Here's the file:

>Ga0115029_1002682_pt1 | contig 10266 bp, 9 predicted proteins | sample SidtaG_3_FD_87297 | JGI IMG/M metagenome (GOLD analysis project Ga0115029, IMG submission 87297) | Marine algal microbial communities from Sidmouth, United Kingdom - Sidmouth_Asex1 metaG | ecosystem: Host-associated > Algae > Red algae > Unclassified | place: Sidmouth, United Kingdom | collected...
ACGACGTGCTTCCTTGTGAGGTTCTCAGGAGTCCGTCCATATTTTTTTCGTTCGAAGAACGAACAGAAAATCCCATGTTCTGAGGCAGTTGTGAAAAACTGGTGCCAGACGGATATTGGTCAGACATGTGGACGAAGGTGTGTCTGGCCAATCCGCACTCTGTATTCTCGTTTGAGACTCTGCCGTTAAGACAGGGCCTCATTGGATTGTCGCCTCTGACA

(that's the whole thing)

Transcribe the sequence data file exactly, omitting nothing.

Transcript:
>Ga0115029_1002682_pt1 | contig 10266 bp, 9 predicted proteins | sample SidtaG_3_FD_87297 | JGI IMG/M metagenome (GOLD analysis project Ga0115029, IMG submission 87297) | Marine algal microbial communities from Sidmouth, United Kingdom - Sidmouth_Asex1 metaG | ecosystem: Host-associated > Algae > Red algae > Unclassified | place: Sidmouth, United Kingdom | collected...
ACGACGTGCTTCCTTGTGAGGTTCTCAGGAGTCCGTCCATATTTTTTTCGTTCGAAGAACGAACAGAAAATCCCATGTTCTGAGGCAGTTGTGAAAAACTGGTGCCAGACGGATATTGGTCAGACATGTGGACGAAGGTGTGTCTGGCCAATCCGCACTCTGTATTCTCGTTTGAGACTCTGCCGTTAAGACAGGGCCTCATTGGATTGTCGCCTCTGACA